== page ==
Several weeks ago, a person commented on another blog that I had an obscure blog.
What exactly did she mean? I wasn’t really sure, so I turned to a web dictionary.
Obscure: indistinct; indistinctly heard; faint; far from centers of human population; out of sight; hidden; not readily noticed or seen; inconspicuous
This woman is an association executive, leader and owns an association management company. We are both members of the same association and she serves in a leadership role there.
She felt that my opinions and perspectives were hidden, out of sight and far from anyone being able to find me. Odd, since my blog and opinions were on the web for anyone to read and view. My point of view was out in the open.
She further felt that I should bring my concerns behind the association’s membership walls and follow a chain of hierarchy to voice my matters privately. She was upset that I had aired dirty laundry. As I said to her, if the association washed their laundry, there would not be any dirty laundry to air. I also said to her that the conversation could not be controlled by anyone, never was controlled, and to think that it was, was old guard, old school typical boomer thinking. (That comment pushed her buttons and she let me know so.)
She felt that I was not a valid blogger or legitimate member with an authoritative voice. I’ve heard this argument many times before concerning blogging and social media. Some people say social media and blogs are only for illiterati, the uneducated, amateurish, immoral unprofessional.
Here are the comments I left on another blog about a very similar issue where educated journalists were crying foul about so many bloggers and that internet publishing was for hacks and idiots. My comments on that post apply to this situation as well.
Those who decry, disparage and denounce social media and digital publishing are protectionists living in a world of nostalgia, yearning for yesteryear. The tougher times get, the more nostalgia seems the clever play.
The smart money, of course, is moving on. New technologies, new markets, new opportunities, new hope, new conversations, new writings, new communities — time and commerce never go backward. Nostalgia is just a way to convince the frightened that someone else is to blame. Erudite writers [and old guard association leaders] refuse to embrace that the world is changing and that people don’t want “talked at” or even “talked to,” they want “talked with.” People want an open, honest, transparent, two-way conversation.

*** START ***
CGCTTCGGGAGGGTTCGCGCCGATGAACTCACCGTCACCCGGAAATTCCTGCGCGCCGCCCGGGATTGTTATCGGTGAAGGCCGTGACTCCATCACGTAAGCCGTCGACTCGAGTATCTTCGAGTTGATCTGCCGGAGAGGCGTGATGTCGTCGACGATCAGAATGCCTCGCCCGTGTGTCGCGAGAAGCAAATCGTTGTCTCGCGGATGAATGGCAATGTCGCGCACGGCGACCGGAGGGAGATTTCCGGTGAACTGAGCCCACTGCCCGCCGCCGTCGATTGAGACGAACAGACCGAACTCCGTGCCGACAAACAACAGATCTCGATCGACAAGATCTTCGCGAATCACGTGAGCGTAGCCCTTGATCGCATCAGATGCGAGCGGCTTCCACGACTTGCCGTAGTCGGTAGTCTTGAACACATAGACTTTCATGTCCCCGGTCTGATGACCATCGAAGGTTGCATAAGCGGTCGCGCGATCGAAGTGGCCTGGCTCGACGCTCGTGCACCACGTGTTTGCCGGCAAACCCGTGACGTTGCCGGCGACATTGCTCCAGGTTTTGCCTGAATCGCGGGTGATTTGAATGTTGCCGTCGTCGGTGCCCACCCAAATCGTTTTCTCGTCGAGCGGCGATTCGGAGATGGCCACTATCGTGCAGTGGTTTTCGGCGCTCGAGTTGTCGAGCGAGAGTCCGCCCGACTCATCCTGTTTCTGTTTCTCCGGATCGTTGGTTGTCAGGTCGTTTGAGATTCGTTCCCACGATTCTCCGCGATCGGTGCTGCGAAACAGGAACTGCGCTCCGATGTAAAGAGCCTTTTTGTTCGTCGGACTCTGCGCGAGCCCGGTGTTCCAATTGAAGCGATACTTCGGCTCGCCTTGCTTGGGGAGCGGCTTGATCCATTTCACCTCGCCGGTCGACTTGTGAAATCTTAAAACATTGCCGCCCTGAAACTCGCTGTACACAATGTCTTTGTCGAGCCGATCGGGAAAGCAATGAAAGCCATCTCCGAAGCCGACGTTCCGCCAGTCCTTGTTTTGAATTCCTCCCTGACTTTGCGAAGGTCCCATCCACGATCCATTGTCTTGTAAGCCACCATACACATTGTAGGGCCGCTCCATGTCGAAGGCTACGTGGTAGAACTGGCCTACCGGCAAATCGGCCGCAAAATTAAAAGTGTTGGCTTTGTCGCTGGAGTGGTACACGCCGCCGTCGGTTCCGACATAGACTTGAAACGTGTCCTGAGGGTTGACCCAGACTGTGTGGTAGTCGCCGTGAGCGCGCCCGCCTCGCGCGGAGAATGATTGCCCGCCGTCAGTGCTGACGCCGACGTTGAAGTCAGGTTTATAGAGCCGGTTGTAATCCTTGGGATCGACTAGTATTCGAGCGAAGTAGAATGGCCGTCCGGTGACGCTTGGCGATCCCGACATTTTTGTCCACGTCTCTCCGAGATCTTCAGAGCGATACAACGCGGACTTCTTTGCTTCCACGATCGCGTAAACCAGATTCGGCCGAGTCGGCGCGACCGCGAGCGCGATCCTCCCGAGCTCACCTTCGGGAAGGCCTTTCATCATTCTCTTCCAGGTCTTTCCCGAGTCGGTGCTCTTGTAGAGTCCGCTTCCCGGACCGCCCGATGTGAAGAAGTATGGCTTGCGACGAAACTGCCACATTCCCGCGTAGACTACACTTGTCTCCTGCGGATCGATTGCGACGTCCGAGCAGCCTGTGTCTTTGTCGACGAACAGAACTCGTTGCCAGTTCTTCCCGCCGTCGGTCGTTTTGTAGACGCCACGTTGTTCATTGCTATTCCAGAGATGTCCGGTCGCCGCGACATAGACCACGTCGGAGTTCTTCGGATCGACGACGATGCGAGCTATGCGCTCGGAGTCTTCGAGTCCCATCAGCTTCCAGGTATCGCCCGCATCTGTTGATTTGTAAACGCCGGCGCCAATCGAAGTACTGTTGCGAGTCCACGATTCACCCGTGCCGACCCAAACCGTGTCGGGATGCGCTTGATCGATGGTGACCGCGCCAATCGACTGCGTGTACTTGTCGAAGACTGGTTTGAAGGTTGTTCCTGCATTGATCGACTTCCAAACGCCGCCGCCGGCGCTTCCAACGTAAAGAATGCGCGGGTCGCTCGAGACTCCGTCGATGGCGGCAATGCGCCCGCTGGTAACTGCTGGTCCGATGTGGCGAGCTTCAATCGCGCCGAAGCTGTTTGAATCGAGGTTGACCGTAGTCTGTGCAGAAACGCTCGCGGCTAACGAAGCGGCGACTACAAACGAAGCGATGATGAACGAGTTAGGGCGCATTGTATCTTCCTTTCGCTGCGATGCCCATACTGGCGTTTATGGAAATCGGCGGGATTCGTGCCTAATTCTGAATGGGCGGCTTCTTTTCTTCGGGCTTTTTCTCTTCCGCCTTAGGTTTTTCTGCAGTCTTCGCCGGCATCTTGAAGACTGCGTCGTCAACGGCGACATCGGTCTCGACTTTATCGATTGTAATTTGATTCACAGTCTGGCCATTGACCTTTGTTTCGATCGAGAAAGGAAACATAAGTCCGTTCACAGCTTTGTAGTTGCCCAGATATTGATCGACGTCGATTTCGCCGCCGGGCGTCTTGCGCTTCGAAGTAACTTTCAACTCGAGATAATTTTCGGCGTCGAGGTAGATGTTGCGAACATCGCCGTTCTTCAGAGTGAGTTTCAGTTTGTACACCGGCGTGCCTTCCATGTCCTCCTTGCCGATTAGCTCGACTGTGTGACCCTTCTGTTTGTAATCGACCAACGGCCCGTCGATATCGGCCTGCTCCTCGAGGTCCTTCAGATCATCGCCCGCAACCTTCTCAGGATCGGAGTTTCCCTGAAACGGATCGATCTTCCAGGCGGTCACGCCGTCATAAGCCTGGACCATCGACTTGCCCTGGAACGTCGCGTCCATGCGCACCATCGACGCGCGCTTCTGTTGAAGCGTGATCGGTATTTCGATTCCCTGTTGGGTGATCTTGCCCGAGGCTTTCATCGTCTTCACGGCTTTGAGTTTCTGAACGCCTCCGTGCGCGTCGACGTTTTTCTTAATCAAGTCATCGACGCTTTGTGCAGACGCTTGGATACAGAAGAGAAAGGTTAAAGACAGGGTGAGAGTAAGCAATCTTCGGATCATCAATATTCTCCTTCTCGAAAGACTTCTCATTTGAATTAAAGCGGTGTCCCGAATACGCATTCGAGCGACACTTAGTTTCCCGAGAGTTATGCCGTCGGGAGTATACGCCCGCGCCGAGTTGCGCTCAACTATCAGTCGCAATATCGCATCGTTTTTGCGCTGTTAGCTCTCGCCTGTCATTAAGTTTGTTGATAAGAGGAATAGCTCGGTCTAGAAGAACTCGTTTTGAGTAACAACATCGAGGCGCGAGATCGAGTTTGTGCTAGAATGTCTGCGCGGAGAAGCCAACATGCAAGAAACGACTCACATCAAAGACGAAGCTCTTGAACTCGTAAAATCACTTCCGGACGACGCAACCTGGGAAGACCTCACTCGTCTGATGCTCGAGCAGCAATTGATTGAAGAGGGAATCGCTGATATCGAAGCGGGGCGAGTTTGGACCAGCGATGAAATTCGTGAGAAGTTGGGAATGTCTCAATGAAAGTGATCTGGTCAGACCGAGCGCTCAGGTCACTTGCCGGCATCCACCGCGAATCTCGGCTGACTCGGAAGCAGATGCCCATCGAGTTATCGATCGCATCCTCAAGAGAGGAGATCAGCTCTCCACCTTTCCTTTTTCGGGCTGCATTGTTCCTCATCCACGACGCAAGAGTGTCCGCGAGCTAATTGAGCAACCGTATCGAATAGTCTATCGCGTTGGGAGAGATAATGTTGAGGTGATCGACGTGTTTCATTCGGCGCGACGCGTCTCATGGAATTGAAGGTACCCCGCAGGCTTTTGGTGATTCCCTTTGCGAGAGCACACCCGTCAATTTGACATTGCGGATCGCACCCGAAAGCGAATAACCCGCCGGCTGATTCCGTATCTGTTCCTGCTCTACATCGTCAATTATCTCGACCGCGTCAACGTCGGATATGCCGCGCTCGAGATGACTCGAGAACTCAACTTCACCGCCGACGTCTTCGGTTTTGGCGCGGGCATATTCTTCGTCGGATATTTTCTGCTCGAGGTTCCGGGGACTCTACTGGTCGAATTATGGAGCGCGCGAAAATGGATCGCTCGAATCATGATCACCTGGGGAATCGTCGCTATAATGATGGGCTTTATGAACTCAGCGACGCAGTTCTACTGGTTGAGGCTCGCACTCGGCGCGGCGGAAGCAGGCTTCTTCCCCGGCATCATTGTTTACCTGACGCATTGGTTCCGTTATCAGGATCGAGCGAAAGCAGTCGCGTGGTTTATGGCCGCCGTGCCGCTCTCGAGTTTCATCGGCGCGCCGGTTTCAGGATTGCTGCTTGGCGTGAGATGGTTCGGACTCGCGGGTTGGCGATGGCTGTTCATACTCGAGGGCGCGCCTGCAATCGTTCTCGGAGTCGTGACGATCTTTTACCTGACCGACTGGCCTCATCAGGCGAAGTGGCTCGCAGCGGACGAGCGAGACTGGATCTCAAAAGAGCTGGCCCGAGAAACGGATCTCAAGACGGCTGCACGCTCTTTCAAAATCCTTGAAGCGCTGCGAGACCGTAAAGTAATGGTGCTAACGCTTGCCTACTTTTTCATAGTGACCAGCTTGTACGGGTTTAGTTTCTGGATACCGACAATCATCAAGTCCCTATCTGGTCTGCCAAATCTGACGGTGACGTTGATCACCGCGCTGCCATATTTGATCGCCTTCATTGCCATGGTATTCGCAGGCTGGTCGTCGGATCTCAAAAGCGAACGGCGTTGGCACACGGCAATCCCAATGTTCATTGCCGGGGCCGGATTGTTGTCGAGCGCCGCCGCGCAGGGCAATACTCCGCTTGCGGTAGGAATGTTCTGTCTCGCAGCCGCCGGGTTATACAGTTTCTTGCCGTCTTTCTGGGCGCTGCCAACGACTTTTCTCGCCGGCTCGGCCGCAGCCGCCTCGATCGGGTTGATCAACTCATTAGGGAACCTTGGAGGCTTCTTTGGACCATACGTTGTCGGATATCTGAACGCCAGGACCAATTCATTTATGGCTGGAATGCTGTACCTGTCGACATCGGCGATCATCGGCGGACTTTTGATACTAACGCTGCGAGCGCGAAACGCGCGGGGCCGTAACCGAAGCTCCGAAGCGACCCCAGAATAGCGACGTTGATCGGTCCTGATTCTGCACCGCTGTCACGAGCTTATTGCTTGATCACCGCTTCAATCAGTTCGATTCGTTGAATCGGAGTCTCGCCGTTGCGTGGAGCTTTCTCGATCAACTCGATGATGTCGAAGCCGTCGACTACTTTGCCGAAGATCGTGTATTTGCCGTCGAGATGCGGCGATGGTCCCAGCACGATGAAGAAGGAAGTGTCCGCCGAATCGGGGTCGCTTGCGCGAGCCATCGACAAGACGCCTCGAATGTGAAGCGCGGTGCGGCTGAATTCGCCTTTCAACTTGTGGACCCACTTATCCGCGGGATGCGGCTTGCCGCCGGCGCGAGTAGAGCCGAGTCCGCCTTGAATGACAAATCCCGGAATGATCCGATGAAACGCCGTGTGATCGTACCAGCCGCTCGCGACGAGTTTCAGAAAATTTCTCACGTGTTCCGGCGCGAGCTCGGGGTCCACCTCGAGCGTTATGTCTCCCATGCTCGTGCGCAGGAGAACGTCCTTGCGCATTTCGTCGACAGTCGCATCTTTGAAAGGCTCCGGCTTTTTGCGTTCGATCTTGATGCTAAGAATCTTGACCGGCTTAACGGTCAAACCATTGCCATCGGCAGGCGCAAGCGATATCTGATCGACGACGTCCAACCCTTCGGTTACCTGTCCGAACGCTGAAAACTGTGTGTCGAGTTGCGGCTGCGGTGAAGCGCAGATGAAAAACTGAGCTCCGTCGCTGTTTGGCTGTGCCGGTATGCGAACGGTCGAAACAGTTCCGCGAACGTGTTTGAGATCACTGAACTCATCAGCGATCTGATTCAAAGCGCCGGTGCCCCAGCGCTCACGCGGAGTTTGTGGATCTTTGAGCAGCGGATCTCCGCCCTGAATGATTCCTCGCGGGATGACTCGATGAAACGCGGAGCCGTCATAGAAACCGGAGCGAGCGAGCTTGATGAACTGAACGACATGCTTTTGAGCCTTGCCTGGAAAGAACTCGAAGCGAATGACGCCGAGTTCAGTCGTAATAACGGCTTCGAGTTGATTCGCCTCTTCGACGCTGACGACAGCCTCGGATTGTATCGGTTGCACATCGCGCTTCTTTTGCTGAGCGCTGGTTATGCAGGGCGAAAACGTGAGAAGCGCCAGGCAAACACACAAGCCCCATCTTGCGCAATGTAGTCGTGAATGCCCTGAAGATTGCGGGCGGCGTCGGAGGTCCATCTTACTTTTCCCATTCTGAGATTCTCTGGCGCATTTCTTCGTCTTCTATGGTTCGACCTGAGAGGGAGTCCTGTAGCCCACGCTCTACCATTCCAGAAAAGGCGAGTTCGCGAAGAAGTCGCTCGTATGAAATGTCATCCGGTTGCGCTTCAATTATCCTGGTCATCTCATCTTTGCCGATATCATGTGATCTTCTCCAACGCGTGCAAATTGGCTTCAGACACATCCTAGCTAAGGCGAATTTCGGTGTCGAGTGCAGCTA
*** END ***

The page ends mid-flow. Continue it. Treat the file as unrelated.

We are tempted to pine for former days, to imagine that life was better in some “golden age,” and to believe that some evil power forced modernity on us. That all we need for restoring sanity to our lives is to go back to a bygone era’s certainties, when top down control was embraced and those who marched to a different drum were pronounced heretics. [That association members are to keep their opinions to themselves, get in line and be quiet.] That only an exclusive few have the ability to communicate and write with any panache and the rest of us are to consume those thoughts and litanies without causing any provocation.
We play with fire when we cast longing looks backward and refuse to embrace change. We risk losing today and compromising tomorrow. We lapse into delusion, as if rekindling a high school romance wipes all slates clean. Today’s problems don’t get solved by imagining better times, especially when those times weren’t any better. How can we make a useful contribution to today’s society if we are fighting over yesterday, freezing time in an ancient place and treating writing and publishing as a profession that stopped with the invention of the Internet? We must not emulate these pedantic writers [or association leaders].
Freedom is hard duty. To paraphrase a great quote, “Off with their pens!”
So what do you think? Should nonprofit associations welcome and encourage divergent thought and opinions? How should organizations deal with a variety of ways people voice their concerns and issues today?